She is a hundred years old Or sixty A slow tortoise Slogging down a tawny beach With a hundred colors Slung over her shoulders Across her back Tied in a jangly turban on her head Gems and stones Some fake some real All them discovered and Threaded together By weathered brown hands One piece sold Means a tortilla to eat Two pieces a slight lunch Three or four a miracle Under parasols And palm trees The lazy lucky rich ones Shoo her away Time and time again While the tortoise goes on Her babies And their babies And their babies' babies Starving at home Mewling for milk Gasping for air The sounds out of their mouth Sheer as a frail scarf A hiss Almost as if they're repeating The same word over and over— Silver Silver Bring me silver, please?
Stealing baby formula Is not as easy as you think The aisles have eyes The racks are cameras The junk food wrappers are a caravan of spies Stealing baby formula in a mercado Is a ticket to a barred room Beatings Separation anxiety Revisiting motives But the baby formula is here And the baby is way over there Where you left it The clerk has a gun beneath the counter The floor is slick with spilled soda Leftover blood And piss The air spiced like tamales Flood lights buzzing Flickering like lightning or Morse code And still you do it Stuff and run Fast as a frightened gecko Never turning back Not sure if The gunshots are real Or imagined Each twhack! a reminder that You're under constant attack That, thank God, Or thank someone, You've at least Made it this far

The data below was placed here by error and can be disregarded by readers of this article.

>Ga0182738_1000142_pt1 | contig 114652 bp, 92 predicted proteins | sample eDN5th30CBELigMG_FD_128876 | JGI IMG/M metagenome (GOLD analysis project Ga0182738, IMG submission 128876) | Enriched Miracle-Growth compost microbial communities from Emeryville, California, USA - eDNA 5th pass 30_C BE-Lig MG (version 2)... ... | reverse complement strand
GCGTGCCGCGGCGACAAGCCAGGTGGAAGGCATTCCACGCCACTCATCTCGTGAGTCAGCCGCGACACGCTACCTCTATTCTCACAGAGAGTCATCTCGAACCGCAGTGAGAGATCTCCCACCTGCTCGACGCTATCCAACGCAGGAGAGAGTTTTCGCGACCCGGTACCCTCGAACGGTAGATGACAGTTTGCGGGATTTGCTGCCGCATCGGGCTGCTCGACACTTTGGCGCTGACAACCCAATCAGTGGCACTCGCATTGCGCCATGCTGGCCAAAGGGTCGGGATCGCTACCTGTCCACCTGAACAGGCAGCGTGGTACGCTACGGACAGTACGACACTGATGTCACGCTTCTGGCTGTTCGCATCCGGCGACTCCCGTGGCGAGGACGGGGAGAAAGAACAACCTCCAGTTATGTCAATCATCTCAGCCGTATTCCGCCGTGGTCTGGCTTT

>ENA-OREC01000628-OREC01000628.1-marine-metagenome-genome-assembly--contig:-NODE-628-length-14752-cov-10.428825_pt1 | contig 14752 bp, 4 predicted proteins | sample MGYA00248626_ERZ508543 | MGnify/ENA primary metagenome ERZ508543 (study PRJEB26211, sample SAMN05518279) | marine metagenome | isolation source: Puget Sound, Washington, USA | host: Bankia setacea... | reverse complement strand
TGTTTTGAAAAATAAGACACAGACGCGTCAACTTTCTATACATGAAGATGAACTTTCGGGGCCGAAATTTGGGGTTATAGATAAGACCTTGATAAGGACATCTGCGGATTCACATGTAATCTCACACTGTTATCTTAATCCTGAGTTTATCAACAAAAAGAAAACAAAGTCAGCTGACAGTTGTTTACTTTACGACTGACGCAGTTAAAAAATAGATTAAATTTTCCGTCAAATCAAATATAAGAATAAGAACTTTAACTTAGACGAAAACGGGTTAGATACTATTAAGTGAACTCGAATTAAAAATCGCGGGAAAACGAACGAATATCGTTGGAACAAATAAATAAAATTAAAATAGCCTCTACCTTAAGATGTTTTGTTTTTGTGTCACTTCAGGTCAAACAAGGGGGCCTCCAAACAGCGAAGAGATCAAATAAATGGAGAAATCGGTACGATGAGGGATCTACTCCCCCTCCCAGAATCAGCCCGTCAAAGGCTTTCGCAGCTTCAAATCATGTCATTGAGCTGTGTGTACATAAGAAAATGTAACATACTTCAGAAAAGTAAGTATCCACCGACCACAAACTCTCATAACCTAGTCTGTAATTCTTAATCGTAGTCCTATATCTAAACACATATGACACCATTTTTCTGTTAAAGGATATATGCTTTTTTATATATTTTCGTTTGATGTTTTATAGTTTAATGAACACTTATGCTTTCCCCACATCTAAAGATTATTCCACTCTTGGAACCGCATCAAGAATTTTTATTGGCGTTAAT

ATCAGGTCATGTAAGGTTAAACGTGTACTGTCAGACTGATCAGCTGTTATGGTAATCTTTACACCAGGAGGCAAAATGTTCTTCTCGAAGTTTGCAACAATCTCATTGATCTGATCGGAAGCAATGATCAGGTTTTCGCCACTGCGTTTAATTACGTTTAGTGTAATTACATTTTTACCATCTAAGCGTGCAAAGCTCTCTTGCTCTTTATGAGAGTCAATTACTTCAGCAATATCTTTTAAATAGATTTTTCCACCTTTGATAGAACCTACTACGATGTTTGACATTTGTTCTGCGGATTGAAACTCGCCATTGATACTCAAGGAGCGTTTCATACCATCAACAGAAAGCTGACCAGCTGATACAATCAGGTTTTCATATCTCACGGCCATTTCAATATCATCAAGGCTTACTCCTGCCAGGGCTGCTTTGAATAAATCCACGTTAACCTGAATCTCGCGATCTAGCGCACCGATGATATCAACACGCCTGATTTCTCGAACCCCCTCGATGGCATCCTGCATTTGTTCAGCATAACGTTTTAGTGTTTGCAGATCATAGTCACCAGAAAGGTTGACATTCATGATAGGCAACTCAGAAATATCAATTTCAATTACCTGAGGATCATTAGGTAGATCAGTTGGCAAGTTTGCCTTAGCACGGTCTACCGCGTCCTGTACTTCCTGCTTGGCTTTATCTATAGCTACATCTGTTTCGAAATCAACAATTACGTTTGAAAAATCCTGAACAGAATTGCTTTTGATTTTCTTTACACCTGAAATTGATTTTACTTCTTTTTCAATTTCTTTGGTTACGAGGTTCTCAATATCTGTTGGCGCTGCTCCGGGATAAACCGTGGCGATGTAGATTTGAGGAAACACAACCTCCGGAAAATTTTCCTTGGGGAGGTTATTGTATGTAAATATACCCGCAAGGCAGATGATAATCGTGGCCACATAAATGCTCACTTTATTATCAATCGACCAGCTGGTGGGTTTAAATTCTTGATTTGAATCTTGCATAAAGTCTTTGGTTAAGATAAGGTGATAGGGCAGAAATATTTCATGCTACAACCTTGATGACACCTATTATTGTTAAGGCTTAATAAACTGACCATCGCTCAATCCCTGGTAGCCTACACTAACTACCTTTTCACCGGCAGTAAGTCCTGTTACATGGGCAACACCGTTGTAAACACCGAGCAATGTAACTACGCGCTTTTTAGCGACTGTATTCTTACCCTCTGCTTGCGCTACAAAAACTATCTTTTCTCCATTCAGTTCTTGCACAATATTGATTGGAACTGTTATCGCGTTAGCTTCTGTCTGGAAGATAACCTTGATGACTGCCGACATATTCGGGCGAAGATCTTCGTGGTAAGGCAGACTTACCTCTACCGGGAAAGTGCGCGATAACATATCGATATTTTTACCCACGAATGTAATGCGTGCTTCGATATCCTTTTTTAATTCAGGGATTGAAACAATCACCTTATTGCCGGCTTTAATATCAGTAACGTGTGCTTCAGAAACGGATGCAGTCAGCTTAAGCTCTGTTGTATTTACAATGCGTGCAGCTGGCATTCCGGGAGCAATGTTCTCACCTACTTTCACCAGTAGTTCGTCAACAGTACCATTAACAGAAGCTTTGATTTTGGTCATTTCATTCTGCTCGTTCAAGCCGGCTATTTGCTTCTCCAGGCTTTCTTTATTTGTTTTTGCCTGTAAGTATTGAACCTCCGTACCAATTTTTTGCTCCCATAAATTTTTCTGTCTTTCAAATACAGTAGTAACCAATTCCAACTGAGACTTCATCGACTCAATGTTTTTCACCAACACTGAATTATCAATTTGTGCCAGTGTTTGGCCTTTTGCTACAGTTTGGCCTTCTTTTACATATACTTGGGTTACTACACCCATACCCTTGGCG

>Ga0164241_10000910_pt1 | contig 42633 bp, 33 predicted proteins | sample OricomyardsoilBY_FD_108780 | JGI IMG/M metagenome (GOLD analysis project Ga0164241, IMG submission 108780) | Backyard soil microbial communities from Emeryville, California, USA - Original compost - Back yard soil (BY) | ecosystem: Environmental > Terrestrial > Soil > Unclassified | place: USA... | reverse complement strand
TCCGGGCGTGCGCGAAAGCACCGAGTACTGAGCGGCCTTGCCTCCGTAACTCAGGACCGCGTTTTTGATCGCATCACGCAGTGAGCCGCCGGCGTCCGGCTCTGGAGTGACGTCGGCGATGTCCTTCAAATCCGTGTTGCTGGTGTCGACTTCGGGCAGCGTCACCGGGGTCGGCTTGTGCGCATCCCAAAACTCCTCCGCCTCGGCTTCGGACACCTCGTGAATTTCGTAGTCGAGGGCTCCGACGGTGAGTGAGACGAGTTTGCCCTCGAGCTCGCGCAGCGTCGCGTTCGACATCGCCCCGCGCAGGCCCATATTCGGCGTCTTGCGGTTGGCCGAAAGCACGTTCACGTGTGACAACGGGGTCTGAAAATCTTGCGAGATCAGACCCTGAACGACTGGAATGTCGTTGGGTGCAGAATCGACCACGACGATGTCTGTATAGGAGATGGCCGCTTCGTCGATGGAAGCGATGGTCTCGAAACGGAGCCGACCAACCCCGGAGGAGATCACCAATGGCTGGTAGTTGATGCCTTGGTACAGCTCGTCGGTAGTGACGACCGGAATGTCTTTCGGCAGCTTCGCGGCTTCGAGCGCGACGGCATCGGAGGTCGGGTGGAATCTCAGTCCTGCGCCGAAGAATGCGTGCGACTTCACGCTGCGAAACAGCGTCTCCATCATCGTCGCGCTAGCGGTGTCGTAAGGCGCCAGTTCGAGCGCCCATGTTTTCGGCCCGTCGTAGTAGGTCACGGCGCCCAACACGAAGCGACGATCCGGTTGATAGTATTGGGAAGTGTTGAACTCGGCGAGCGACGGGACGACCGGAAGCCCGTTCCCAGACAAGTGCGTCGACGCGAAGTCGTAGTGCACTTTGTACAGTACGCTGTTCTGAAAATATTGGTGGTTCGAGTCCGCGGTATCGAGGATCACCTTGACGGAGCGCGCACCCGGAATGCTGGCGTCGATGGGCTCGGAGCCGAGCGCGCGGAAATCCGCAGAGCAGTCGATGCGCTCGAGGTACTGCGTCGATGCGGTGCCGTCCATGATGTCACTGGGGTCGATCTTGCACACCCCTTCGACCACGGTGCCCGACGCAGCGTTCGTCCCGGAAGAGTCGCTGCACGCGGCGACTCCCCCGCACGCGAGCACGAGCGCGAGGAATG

Len Kuntz is a writer from Washington State and an editor at the online magazine Literary Orphans. His work appears widely in print and online journals. His story collection, The Dark Sunshine, debuted from Connotation Press in 2014. You can also find him at lenkuntz.BlogSpot.com